Business Briefs: 4/24/14

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Duquesne Light distribution rate plan approved by PUC

Pennsylvania’s Public Utility Commission approved a new rate plan for Duquesne Light that increases electricity distribution rates by 11 percent. The Pittsburgh utility initially sought for a 17.6 percent increase, which would have raised $76.3 million, but a slew of complaints and an investigation by the PUC lowered that total to $48 million. The new rate plan will increase the average total monthly bill for customers using 600 kWh to $83.52, up from $78.42.

Bank appears to side with Wilson Center conservator

Dollar Bank says the sale of the August Wilson Center for African American Culture must generate enough money to pay off a $7 million delinquent mortgage or the Downtown facility could end up in foreclosure. In a filing with Orphans Court Judge Lawrence O’Toole, the bank, which holds the mortgage on the property, appears to be siding with conservator Judith Fitzgerald, who is proposing to sell the Liberty Avenue building to a local developer who is offering $9.5 million, the highest of four bidders. Mayor Bill Peduto, who wants to see the center sold to a consortium of local foundations that had offered $4 million for the property, has said that the city’s Urban Redevelopment Authority, which is owed money by the center, could step in to block a sale. Dollar Bank, in its filing, countered that the URA’s $574,200 loan is secondary to the bank’s.

Home construction up while existing sales fall

Homebuilders in the Pittsburgh region posted a healthy year-over-year gain in March while existing home sales fell for the second consecutive month, according to RealSTATs, a South Side-based real estate information service. Led by Butler, Washington and Westmoreland counties, builders sold 152 new homes last month in the metro area, up from 119 one year ago. Gains in new construction, however, were offset by drops in existing home sales. The number of existing home sales fell 1.4 percent from 1,823 to 1,797 homes. Nationwide, the Commerce Department said Wednesday that sales of new homes declined 14.5 percent in March to a seasonally adjusted annual rate of 384,000.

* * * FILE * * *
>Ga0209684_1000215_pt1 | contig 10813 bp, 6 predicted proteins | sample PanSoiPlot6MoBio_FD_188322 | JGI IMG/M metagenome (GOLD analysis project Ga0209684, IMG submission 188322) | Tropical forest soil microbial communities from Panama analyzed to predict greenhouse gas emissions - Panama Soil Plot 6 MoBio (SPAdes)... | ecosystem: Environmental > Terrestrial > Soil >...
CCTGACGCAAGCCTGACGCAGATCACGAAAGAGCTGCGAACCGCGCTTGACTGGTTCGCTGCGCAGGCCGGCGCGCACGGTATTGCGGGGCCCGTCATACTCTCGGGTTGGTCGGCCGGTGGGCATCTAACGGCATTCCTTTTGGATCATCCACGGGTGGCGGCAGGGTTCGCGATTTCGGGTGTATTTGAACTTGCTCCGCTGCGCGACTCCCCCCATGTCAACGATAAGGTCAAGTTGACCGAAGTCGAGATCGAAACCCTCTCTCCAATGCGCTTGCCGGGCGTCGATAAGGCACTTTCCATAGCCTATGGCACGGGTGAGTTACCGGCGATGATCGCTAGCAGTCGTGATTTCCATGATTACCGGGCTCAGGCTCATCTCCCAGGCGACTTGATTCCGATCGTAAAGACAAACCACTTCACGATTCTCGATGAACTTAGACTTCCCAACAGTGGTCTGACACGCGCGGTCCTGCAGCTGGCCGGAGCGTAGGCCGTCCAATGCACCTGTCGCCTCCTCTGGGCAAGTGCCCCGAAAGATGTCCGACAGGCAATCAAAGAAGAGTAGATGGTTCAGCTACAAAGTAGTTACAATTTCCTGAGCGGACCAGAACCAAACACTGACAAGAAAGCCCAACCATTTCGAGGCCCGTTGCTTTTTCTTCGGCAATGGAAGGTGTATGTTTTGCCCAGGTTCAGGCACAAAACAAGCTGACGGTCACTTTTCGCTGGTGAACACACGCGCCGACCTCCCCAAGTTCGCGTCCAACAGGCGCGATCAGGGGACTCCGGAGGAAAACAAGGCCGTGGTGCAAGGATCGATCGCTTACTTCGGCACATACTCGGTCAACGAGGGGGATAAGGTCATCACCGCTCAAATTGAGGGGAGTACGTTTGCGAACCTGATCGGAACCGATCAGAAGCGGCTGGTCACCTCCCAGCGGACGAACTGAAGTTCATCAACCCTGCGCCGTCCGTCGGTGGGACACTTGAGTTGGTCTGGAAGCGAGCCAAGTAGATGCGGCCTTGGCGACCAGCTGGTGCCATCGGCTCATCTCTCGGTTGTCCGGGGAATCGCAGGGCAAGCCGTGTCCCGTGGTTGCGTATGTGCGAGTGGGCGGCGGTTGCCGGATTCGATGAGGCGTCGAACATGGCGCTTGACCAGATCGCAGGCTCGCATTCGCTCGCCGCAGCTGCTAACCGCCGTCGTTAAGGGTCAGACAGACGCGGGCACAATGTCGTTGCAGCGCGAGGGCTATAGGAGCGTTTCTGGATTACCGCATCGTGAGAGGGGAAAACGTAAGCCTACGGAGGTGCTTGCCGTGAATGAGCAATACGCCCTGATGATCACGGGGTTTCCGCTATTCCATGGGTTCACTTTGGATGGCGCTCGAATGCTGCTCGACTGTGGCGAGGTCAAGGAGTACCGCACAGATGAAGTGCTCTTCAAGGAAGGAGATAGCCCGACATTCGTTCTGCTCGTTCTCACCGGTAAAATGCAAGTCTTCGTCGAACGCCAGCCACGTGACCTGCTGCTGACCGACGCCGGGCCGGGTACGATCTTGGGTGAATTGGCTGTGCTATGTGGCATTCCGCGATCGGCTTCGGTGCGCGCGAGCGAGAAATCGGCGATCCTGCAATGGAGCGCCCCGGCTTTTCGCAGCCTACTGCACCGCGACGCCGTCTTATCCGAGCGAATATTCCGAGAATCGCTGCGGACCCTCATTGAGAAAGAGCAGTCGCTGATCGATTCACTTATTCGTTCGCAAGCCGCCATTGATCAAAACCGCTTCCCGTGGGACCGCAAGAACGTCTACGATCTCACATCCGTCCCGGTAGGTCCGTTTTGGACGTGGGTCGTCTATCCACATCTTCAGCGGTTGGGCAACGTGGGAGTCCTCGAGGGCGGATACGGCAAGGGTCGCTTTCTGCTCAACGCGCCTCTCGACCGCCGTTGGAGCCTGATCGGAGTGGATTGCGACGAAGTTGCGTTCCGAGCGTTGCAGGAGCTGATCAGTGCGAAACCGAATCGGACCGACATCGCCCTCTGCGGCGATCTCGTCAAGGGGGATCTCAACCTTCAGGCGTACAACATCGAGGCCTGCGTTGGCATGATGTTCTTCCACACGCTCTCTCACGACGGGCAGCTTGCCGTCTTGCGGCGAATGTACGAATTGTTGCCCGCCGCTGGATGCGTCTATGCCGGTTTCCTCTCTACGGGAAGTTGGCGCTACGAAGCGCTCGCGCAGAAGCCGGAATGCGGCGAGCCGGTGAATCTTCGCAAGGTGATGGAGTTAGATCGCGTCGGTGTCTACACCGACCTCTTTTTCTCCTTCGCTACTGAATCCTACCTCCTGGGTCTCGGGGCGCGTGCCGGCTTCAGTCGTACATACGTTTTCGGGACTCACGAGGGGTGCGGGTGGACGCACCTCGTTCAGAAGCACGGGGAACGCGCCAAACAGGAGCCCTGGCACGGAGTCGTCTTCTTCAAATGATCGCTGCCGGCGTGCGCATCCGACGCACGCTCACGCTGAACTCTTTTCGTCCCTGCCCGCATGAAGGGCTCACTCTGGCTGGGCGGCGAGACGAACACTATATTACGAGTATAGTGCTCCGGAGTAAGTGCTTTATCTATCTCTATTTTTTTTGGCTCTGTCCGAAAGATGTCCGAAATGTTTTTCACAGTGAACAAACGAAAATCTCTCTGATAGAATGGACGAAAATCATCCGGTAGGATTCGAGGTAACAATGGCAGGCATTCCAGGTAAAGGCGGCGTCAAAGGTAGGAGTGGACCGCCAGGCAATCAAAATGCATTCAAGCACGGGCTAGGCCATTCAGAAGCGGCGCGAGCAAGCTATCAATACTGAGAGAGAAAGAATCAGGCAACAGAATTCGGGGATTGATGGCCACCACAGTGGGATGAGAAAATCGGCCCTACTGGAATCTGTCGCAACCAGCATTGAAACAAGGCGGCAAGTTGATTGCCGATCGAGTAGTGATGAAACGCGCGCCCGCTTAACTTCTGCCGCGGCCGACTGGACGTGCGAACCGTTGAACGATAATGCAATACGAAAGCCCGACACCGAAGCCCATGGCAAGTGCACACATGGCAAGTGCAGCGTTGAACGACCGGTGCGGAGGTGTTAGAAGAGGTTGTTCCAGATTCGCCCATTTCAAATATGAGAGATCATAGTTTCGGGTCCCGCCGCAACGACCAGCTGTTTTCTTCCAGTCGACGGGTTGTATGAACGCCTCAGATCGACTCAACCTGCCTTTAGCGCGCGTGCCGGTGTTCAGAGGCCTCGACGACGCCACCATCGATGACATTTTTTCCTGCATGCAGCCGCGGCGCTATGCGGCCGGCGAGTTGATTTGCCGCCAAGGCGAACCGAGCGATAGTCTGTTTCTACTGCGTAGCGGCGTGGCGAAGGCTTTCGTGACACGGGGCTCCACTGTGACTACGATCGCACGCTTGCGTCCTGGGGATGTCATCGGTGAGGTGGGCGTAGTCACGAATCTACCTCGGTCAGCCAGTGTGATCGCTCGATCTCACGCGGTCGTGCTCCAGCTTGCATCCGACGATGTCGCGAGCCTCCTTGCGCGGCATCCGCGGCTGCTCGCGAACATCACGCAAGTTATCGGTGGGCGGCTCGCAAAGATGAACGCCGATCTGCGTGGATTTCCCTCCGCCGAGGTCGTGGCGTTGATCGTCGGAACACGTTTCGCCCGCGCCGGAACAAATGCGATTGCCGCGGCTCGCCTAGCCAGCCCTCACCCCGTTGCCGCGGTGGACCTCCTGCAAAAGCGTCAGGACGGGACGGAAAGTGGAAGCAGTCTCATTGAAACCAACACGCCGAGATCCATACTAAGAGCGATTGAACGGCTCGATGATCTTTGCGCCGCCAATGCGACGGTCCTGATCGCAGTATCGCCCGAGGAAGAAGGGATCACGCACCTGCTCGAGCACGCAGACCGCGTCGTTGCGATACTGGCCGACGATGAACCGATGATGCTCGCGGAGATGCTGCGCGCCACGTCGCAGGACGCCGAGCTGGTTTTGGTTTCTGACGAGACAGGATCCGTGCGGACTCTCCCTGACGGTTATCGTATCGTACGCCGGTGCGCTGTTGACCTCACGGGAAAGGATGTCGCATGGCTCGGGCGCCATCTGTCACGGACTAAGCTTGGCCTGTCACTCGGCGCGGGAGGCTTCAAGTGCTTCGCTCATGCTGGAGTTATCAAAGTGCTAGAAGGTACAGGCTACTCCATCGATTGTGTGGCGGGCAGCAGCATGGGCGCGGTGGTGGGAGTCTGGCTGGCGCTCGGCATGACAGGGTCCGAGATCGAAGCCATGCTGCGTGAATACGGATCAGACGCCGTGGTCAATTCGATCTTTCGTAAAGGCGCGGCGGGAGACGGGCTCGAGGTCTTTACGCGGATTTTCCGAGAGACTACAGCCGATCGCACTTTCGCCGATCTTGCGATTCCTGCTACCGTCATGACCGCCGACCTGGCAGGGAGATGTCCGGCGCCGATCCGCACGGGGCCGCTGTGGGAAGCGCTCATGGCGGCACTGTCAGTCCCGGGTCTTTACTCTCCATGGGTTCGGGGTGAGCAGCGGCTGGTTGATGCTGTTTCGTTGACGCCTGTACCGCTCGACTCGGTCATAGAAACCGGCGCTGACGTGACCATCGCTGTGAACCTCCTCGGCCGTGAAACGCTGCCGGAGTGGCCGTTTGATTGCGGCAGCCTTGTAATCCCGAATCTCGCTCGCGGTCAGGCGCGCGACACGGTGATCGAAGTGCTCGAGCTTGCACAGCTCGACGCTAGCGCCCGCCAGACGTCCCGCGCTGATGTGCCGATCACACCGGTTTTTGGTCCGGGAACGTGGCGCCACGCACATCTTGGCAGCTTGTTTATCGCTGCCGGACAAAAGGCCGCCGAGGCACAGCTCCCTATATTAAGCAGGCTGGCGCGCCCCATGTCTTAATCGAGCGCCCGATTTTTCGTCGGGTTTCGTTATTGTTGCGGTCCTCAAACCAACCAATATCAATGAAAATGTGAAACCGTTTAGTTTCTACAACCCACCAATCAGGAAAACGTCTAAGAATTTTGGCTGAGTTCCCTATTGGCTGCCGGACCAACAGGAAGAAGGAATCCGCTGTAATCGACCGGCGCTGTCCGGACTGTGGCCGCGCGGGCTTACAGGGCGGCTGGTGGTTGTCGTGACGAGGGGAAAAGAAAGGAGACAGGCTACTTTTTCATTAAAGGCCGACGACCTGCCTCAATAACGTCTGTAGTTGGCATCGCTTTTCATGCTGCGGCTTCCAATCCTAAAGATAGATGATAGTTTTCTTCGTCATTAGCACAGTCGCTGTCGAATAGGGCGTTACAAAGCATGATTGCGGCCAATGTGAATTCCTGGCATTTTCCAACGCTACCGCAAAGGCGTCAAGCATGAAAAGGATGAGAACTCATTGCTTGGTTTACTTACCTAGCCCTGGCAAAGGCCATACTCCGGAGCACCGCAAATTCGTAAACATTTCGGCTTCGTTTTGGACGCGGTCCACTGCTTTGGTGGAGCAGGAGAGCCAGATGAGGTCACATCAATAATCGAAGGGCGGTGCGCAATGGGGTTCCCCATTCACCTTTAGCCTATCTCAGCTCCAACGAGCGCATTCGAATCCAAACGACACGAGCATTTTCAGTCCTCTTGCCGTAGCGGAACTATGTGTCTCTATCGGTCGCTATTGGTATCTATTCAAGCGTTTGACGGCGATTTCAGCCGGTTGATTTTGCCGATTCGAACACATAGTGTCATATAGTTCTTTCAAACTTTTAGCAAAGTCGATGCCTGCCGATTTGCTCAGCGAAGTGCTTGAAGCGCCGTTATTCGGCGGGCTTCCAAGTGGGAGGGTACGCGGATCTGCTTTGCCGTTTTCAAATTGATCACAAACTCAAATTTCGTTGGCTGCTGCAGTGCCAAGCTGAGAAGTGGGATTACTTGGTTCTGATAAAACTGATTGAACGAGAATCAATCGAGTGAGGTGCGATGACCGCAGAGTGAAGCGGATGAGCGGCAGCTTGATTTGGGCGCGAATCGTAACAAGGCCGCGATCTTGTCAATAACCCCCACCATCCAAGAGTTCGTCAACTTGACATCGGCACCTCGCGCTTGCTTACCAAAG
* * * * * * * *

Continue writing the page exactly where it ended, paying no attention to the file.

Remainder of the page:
Verizon mulls employment extension for workers here

Former Verizon Wireless employees who took severance packages at the Cranberry Woods call center in February may be returning temporarily. A Verizon Wireless representative confirmed the company has contacted former customer service employees to discuss the possibility of a 20-week employment extension because of high customer demand. It will not affect plans to close the call center permanently. More than 600 Verizon Wireless customer service employees from Cranberry Woods were offered severance packages or chances to relocate to one of 26 out-of-state offices as part of a national realignment.

Pittsburgh mayor meets with Yel­low Cab

Both Mayor Bill Peduto and Yellow Cab CEO Jamie Campolongo said a Wednesday meeting was productive, and that they plan to move forward together on ride-sharing legislation. "The reality is it is here to stay, and we should welcome ride-sharing as long as there are common sense safety rules," Mr. Peduto said after the meeting. Taxi companies in Pittsburgh have protested the arrival of San Francisco-based ride-share companies Lyft and Uber, which enlist drivers to use their own vehicles and connect with passengers via smartphone apps, because of what they view as a lack of regulatory oversight for such entities. "We just want everyone to follow the same rules, whatever they are," Mr. Campolongo said.

From staff reports


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